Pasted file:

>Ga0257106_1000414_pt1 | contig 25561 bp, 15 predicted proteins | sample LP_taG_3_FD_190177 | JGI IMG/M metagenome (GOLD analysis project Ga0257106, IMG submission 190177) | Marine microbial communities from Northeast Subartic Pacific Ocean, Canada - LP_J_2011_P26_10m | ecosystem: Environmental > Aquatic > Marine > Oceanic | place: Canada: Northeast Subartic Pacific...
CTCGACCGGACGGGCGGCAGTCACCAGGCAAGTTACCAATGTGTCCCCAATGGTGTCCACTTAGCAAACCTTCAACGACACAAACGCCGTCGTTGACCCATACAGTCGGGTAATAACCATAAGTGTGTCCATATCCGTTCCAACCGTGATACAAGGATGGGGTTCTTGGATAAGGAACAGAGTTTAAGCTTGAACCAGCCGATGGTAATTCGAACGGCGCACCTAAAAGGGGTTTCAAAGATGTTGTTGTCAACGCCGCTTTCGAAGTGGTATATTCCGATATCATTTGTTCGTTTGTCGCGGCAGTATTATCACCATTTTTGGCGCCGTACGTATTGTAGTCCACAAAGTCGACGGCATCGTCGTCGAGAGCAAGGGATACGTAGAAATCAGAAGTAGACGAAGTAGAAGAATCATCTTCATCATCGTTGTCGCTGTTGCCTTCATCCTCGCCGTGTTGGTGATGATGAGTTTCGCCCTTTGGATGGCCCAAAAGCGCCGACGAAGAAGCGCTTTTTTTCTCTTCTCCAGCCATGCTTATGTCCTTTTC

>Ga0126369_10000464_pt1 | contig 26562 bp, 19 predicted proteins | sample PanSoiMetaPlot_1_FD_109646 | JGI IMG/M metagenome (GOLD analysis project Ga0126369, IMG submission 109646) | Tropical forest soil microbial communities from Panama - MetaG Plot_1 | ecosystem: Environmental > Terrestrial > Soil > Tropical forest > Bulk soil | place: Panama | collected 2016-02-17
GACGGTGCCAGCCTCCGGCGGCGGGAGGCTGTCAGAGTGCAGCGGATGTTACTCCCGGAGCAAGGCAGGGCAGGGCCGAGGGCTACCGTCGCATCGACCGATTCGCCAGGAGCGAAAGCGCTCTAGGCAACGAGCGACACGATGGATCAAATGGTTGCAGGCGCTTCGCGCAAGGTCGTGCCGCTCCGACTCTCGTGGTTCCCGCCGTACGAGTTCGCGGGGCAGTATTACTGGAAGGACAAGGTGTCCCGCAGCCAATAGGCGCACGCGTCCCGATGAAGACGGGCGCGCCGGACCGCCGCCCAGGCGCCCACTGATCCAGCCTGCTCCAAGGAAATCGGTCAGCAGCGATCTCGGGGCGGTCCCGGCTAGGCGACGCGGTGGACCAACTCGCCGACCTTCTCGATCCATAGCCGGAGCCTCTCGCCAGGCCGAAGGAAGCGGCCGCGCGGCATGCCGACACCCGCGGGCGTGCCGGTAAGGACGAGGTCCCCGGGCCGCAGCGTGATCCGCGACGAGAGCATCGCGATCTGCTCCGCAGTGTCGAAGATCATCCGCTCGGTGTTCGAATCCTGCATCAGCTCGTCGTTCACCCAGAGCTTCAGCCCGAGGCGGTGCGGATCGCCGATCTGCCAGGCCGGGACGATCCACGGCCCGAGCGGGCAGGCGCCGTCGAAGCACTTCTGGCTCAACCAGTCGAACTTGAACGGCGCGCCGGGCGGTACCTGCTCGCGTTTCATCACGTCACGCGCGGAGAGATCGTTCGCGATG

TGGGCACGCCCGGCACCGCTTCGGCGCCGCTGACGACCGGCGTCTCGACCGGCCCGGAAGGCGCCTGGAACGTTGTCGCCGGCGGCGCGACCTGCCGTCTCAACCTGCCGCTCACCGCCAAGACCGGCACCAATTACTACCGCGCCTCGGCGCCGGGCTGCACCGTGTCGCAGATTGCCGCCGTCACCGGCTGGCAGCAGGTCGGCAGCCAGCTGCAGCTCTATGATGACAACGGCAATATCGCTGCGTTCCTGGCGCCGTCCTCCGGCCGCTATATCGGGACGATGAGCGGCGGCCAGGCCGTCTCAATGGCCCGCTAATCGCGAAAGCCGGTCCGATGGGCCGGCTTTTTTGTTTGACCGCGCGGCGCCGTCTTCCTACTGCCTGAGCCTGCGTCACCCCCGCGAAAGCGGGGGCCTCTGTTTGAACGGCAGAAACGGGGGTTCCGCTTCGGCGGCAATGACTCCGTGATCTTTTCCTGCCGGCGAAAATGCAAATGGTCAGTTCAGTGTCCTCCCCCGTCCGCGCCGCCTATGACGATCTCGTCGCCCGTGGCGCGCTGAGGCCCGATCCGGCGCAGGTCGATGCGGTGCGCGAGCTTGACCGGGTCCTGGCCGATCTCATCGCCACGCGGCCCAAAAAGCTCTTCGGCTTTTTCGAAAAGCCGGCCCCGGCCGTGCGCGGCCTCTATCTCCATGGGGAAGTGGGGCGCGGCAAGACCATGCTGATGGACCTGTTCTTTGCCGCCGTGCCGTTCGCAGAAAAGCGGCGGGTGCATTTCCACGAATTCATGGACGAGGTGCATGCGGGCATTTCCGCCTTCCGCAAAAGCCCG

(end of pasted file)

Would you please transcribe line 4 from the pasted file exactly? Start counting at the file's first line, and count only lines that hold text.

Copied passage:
GACGGTGCCAGCCTCCGGCGGCGGGAGGCTGTCAGAGTGCAGCGGATGTTACTCCCGGAGCAAGGCAGGGCAGGGCCGAGGGCTACCGTCGCATCGACCGATTCGCCAGGAGCGAAAGCGCTCTAGGCAACGAGCGACACGATGGATCAAATGGTTGCAGGCGCTTCGCGCAAGGTCGTGCCGCTCCGACTCTCGTGGTTCCCGCCGTACGAGTTCGCGGGGCAGTATTACTGGAAGGACAAGGTGTCCCGCAGCCAATAGGCGCACGCGTCCCGATGAAGACGGGCGCGCCGGACCGCCGCCCAGGCGCCCACTGATCCAGCCTGCTCCAAGGAAATCGGTCAGCAGCGATCTCGGGGCGGTCCCGGCTAGGCGACGCGGTGGACCAACTCGCCGACCTTCTCGATCCATAGCCGGAGCCTCTCGCCAGGCCGAAGGAAGCGGCCGCGCGGCATGCCGACACCCGCGGGCGTGCCGGTAAGGACGAGGTCCCCGGGCCGCAGCGTGATCCGCGACGAGAGCATCGCGATCTGCTCCGCAGTGTCGAAGATCATCCGCTCGGTGTTCGAATCCTGCATCAGCTCGTCGTTCACCCAGAGCTTCAGCCCGAGGCGGTGCGGATCGCCGATCTGCCAGGCCGGGACGATCCACGGCCCGAGCGGGCAGGCGCCGTCGAAGCACTTCTGGCTCAACCAGTCGAACTTGAACGGCGCGCCGGGCGGTACCTGCTCGCGTTTCATCACGTCACGCGCGGAGAGATCGTTCGCGATG